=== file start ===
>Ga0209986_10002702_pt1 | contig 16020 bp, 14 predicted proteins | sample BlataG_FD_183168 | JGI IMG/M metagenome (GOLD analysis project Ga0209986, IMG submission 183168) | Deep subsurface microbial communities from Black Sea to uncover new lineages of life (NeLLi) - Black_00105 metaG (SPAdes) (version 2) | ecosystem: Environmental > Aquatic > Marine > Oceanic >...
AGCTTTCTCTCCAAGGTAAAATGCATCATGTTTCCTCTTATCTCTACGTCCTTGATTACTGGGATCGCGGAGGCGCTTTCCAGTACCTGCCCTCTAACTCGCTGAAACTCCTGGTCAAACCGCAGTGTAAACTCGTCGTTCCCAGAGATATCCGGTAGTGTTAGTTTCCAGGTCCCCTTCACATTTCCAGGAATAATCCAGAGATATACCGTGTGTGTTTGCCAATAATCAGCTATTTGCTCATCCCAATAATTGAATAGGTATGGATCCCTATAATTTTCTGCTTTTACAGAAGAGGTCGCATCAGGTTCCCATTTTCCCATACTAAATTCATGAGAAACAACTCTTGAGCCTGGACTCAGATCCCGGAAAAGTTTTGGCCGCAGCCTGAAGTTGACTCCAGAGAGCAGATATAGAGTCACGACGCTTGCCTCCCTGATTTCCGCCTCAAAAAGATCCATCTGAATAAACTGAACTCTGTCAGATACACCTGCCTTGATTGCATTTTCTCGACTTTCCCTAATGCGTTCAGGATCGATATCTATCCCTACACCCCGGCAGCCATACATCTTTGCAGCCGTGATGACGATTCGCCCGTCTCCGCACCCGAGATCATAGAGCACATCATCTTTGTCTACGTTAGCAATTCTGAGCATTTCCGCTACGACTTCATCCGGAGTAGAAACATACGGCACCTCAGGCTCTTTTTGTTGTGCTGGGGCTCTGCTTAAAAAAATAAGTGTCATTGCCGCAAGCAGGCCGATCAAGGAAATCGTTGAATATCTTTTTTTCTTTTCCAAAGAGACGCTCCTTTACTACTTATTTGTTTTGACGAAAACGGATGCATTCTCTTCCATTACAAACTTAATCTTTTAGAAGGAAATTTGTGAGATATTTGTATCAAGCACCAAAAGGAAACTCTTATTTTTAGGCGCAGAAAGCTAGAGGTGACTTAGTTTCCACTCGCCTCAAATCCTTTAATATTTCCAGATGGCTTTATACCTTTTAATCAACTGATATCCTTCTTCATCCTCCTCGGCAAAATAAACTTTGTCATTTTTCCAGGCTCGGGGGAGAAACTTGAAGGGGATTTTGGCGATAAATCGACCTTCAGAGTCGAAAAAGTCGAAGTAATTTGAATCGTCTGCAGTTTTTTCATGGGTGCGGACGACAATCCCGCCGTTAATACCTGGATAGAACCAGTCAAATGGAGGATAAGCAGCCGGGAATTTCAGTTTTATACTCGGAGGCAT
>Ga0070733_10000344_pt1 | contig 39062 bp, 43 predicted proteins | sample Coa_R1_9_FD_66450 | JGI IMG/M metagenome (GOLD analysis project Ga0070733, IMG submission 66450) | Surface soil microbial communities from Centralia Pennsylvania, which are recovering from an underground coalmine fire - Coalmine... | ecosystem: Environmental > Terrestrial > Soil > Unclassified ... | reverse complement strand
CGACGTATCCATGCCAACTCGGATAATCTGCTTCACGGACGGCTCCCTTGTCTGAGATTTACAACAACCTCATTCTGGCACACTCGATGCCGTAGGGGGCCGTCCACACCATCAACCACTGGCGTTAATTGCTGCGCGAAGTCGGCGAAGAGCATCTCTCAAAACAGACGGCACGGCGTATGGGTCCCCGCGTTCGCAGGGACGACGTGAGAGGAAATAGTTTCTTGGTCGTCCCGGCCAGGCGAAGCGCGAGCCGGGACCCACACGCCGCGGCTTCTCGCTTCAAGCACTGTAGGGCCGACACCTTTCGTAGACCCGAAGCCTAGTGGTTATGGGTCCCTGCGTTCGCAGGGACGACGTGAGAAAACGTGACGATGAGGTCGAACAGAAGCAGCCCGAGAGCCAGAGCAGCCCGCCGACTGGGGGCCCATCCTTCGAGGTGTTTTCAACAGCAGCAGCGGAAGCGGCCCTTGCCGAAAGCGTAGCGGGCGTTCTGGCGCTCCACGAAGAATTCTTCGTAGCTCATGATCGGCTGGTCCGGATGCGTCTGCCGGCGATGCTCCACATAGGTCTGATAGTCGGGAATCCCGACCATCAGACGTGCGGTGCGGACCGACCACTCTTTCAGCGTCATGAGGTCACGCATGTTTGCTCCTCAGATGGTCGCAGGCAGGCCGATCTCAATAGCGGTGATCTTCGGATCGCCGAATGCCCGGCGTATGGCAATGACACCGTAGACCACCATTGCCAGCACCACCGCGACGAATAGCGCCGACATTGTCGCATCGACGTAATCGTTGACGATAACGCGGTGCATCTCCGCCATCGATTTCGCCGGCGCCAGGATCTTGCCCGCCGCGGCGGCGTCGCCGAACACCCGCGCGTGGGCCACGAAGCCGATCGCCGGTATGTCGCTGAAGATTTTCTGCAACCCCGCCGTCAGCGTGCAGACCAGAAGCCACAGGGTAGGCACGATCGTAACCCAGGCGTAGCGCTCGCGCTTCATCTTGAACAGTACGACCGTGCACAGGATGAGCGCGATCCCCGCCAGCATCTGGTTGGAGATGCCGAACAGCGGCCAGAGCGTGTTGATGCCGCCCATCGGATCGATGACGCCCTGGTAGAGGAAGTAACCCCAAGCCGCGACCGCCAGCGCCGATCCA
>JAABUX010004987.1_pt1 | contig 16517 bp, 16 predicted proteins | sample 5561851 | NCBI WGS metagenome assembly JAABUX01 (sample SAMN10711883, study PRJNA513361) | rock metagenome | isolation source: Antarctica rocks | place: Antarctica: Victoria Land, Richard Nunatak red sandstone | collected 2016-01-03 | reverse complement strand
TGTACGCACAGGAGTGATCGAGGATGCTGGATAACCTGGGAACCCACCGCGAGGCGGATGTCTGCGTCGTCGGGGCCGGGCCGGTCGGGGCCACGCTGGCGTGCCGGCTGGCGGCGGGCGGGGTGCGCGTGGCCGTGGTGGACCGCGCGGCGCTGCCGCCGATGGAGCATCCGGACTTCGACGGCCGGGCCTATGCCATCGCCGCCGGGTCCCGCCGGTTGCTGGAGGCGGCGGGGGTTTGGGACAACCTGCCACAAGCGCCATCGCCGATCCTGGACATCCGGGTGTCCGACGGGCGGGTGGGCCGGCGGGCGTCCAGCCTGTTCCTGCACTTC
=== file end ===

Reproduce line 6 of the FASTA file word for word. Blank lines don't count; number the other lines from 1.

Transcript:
TGTACGCACAGGAGTGATCGAGGATGCTGGATAACCTGGGAACCCACCGCGAGGCGGATGTCTGCGTCGTCGGGGCCGGGCCGGTCGGGGCCACGCTGGCGTGCCGGCTGGCGGCGGGCGGGGTGCGCGTGGCCGTGGTGGACCGCGCGGCGCTGCCGCCGATGGAGCATCCGGACTTCGACGGCCGGGCCTATGCCATCGCCGCCGGGTCCCGCCGGTTGCTGGAGGCGGCGGGGGTTTGGGACAACCTGCCACAAGCGCCATCGCCGATCCTGGACATCCGGGTGTCCGACGGGCGGGTGGGCCGGCGGGCGTCCAGCCTGTTCCTGCACTTC